Early Prediction for At-Risk Students in an Introductory Programming Course Based on Student Self-Efficacy
Data Mining is a growing field, a strand of which is Educational data mining (EDM). EDM is currently used to help institutions and students through creating accurate predictions that are considered in decision making. One of EDM’s concerns is that of predicting students’ academic performance and fundamental learning difficulties in a particular course. In fact, EDM can help computer science (CS)-enrolled students to predict whether they can pass their courses without taking further action. An introductory programming course is usually the first challenging course faced by students in CS departments since a student’s performance in such a course is highly based on their intellectual skills. This paper presents a real case study from one of Saudi Arabia’s leading universities. This study used well-known prediction models— specifically, decision tree (DT), k-nearest neighbor (kNN), Naïve Bayes (NB), and support vector machine (SVM) models—to create a reliable prediction model for at-risk students in an introductory programming course using preliminary performance information showing their self-efficacy. The results of this study showed that the DT and SVM models yielded the best performance with the highest accuracy rate (99.18%). Furthermore, comparisons between the applied models were conducted with different evaluation metrics.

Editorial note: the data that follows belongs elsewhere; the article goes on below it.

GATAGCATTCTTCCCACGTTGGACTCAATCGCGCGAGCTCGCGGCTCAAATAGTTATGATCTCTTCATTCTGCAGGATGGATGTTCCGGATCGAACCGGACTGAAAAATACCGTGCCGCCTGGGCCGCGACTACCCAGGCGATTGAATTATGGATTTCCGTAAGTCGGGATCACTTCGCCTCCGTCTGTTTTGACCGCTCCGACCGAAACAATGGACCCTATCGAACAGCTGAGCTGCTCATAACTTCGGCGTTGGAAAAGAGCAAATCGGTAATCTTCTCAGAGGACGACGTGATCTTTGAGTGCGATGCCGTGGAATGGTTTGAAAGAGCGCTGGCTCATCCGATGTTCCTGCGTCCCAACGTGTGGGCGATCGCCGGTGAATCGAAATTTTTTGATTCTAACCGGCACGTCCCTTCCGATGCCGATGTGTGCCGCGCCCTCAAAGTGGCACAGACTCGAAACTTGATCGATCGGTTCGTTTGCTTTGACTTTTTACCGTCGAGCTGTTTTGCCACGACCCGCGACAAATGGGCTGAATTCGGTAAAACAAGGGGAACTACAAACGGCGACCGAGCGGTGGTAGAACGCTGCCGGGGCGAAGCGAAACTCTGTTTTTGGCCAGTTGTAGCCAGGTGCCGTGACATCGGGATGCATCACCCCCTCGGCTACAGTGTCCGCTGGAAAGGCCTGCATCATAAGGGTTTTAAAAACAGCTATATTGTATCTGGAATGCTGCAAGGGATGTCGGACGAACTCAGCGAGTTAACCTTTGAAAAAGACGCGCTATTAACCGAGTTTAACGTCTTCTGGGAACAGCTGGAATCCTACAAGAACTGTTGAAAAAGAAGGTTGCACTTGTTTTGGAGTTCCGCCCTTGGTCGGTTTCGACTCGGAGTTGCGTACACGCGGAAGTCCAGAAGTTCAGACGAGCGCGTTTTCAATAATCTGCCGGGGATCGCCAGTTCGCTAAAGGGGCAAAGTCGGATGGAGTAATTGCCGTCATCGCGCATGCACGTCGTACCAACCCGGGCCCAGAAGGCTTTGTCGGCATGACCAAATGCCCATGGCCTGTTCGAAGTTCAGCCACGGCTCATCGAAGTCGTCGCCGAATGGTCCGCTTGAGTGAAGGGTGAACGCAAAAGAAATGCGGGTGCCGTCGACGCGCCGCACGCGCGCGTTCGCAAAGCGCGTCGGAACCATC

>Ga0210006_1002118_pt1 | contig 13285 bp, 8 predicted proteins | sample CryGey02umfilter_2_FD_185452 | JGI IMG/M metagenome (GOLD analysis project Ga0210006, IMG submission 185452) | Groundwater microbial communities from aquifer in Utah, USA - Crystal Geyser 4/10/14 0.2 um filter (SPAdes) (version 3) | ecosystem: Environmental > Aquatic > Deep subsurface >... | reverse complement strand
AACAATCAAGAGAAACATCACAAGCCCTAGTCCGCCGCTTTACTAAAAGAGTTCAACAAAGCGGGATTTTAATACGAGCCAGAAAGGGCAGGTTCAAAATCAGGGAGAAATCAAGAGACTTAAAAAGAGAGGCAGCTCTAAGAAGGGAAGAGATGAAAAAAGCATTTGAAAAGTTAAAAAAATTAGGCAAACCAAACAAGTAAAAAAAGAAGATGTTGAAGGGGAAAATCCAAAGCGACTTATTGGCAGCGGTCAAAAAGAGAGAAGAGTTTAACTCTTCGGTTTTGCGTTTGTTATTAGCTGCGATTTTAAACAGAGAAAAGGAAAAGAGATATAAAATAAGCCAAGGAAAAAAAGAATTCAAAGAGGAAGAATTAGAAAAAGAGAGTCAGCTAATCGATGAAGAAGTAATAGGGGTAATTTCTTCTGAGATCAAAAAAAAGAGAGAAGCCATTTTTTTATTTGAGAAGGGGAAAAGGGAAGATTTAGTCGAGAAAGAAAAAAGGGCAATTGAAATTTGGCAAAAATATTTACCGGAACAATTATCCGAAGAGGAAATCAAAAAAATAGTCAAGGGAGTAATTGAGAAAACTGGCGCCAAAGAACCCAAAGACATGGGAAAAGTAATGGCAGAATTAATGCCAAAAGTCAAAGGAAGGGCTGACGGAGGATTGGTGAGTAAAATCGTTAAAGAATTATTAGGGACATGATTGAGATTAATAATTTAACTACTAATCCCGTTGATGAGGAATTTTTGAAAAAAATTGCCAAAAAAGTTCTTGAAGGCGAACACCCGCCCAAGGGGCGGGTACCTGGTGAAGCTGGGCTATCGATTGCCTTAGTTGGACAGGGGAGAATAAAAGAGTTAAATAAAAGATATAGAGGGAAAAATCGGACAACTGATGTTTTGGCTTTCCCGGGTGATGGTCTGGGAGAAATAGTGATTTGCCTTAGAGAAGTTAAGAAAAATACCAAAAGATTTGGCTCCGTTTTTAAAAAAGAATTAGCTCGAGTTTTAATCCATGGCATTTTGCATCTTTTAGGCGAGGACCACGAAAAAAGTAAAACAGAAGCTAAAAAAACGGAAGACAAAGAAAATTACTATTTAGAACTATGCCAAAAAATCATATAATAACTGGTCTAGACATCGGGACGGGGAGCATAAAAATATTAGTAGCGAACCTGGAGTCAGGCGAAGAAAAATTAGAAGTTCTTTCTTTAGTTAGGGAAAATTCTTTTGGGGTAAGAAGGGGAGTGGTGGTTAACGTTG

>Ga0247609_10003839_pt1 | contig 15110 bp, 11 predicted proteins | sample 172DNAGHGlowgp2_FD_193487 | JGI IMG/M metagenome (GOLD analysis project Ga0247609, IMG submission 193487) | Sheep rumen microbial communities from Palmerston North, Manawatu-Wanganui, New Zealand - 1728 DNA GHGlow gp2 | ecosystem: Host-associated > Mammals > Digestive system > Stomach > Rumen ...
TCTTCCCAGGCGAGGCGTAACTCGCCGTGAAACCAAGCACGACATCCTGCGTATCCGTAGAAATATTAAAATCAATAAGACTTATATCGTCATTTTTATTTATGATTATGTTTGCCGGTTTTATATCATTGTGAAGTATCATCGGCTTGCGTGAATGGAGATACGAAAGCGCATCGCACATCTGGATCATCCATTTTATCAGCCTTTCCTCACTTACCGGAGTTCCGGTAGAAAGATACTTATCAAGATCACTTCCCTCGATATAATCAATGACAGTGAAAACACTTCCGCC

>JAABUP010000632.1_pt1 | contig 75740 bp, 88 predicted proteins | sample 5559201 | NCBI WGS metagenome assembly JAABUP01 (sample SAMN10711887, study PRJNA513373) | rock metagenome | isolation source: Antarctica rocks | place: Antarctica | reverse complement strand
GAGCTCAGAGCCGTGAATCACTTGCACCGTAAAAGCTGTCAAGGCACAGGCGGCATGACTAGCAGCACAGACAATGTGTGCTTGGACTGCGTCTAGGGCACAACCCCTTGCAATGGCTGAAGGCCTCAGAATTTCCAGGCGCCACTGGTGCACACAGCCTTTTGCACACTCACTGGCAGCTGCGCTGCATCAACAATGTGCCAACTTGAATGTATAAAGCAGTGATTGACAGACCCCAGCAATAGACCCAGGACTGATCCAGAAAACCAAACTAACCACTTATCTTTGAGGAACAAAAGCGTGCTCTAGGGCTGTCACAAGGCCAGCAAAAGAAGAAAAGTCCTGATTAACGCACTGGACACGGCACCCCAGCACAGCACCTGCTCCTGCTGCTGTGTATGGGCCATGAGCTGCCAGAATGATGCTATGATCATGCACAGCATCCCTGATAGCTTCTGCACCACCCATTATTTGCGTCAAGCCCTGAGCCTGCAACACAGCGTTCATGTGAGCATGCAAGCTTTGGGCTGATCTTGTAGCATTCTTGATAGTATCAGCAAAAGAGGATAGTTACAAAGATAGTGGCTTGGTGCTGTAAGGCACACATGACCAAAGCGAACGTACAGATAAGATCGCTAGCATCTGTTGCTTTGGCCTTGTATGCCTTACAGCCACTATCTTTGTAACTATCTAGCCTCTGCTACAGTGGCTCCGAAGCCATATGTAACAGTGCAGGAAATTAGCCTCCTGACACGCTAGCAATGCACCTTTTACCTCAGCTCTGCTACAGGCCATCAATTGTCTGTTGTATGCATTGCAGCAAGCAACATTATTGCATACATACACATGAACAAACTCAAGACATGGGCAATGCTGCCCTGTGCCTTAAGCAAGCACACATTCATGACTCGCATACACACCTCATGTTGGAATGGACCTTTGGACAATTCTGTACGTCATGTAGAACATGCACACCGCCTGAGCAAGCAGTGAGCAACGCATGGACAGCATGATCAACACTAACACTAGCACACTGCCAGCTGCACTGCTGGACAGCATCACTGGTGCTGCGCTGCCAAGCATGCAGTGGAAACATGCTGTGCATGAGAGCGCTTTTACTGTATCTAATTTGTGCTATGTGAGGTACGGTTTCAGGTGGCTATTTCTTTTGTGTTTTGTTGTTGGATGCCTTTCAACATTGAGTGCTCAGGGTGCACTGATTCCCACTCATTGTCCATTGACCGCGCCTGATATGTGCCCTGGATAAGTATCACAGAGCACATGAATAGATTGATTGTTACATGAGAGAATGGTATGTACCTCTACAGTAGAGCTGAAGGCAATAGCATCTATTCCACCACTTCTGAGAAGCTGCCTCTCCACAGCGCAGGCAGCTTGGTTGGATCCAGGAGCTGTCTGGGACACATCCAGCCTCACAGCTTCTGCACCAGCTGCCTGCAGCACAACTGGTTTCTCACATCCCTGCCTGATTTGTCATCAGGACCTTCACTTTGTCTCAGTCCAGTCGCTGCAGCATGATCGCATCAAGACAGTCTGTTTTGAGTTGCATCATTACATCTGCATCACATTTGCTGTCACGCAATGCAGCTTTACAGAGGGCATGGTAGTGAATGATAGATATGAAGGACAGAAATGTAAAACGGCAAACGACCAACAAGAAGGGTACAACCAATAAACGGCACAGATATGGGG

This work is licensed under a Creative Commons Attribution 3.0 License.